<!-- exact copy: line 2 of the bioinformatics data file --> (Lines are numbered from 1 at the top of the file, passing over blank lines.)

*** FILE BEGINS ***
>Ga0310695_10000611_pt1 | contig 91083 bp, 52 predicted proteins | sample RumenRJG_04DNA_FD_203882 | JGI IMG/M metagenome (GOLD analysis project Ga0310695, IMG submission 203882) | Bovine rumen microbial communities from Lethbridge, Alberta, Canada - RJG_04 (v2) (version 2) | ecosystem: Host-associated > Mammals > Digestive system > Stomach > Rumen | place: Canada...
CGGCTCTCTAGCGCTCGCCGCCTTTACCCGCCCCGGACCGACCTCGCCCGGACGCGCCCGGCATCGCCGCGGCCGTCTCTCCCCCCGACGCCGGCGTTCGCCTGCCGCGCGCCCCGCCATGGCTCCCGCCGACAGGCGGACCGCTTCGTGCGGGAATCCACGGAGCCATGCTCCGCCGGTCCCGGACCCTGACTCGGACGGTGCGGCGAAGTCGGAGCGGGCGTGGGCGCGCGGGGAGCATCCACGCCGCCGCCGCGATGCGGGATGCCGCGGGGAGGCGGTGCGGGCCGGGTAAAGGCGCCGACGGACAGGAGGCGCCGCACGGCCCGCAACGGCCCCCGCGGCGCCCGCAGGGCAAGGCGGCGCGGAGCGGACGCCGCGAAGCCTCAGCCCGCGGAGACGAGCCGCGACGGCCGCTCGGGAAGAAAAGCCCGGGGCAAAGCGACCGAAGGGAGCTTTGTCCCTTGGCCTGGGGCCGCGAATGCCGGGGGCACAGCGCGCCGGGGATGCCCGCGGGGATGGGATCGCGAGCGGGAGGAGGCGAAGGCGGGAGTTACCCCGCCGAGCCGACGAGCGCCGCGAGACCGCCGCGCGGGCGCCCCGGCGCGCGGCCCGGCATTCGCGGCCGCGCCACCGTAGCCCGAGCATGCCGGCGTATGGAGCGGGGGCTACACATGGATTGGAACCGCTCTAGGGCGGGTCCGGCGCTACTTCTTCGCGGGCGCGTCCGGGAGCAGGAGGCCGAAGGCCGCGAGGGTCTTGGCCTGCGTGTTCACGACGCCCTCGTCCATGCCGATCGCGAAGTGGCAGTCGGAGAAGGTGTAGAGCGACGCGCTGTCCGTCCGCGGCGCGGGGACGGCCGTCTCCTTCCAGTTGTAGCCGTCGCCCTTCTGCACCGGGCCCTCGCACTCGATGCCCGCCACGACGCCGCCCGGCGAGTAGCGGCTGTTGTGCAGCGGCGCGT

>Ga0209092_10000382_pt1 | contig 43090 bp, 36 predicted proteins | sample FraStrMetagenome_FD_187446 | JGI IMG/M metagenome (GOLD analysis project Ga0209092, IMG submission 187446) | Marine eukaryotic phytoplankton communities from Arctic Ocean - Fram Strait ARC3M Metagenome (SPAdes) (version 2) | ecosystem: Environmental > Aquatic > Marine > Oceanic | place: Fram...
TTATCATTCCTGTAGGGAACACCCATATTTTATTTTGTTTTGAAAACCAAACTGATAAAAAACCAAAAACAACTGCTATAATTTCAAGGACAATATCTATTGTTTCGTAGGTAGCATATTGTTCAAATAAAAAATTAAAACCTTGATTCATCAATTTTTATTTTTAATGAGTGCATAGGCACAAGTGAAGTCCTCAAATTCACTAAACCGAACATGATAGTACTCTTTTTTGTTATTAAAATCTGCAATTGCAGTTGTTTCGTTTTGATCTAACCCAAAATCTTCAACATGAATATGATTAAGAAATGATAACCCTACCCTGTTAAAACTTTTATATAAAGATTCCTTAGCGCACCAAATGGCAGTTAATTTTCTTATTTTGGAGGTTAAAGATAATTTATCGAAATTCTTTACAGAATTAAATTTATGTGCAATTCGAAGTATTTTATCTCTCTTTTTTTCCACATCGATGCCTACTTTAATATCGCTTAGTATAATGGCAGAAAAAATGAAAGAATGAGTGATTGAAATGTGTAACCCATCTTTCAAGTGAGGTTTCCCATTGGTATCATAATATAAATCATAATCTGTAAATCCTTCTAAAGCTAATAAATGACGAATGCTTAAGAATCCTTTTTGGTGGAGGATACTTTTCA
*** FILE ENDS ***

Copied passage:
CGGCTCTCTAGCGCTCGCCGCCTTTACCCGCCCCGGACCGACCTCGCCCGGACGCGCCCGGCATCGCCGCGGCCGTCTCTCCCCCCGACGCCGGCGTTCGCCTGCCGCGCGCCCCGCCATGGCTCCCGCCGACAGGCGGACCGCTTCGTGCGGGAATCCACGGAGCCATGCTCCGCCGGTCCCGGACCCTGACTCGGACGGTGCGGCGAAGTCGGAGCGGGCGTGGGCGCGCGGGGAGCATCCACGCCGCCGCCGCGATGCGGGATGCCGCGGGGAGGCGGTGCGGGCCGGGTAAAGGCGCCGACGGACAGGAGGCGCCGCACGGCCCGCAACGGCCCCCGCGGCGCCCGCAGGGCAAGGCGGCGCGGAGCGGACGCCGCGAAGCCTCAGCCCGCGGAGACGAGCCGCGACGGCCGCTCGGGAAGAAAAGCCCGGGGCAAAGCGACCGAAGGGAGCTTTGTCCCTTGGCCTGGGGCCGCGAATGCCGGGGGCACAGCGCGCCGGGGATGCCCGCGGGGATGGGATCGCGAGCGGGAGGAGGCGAAGGCGGGAGTTACCCCGCCGAGCCGACGAGCGCCGCGAGACCGCCGCGCGGGCGCCCCGGCGCGCGGCCCGGCATTCGCGGCCGCGCCACCGTAGCCCGAGCATGCCGGCGTATGGAGCGGGGGCTACACATGGATTGGAACCGCTCTAGGGCGGGTCCGGCGCTACTTCTTCGCGGGCGCGTCCGGGAGCAGGAGGCCGAAGGCCGCGAGGGTCTTGGCCTGCGTGTTCACGACGCCCTCGTCCATGCCGATCGCGAAGTGGCAGTCGGAGAAGGTGTAGAGCGACGCGCTGTCCGTCCGCGGCGCGGGGACGGCCGTCTCCTTCCAGTTGTAGCCGTCGCCCTTCTGCACCGGGCCCTCGCACTCGATGCCCGCCACGACGCCGCCCGGCGAGTAGCGGCTGTTGTGCAGCGGCGCGT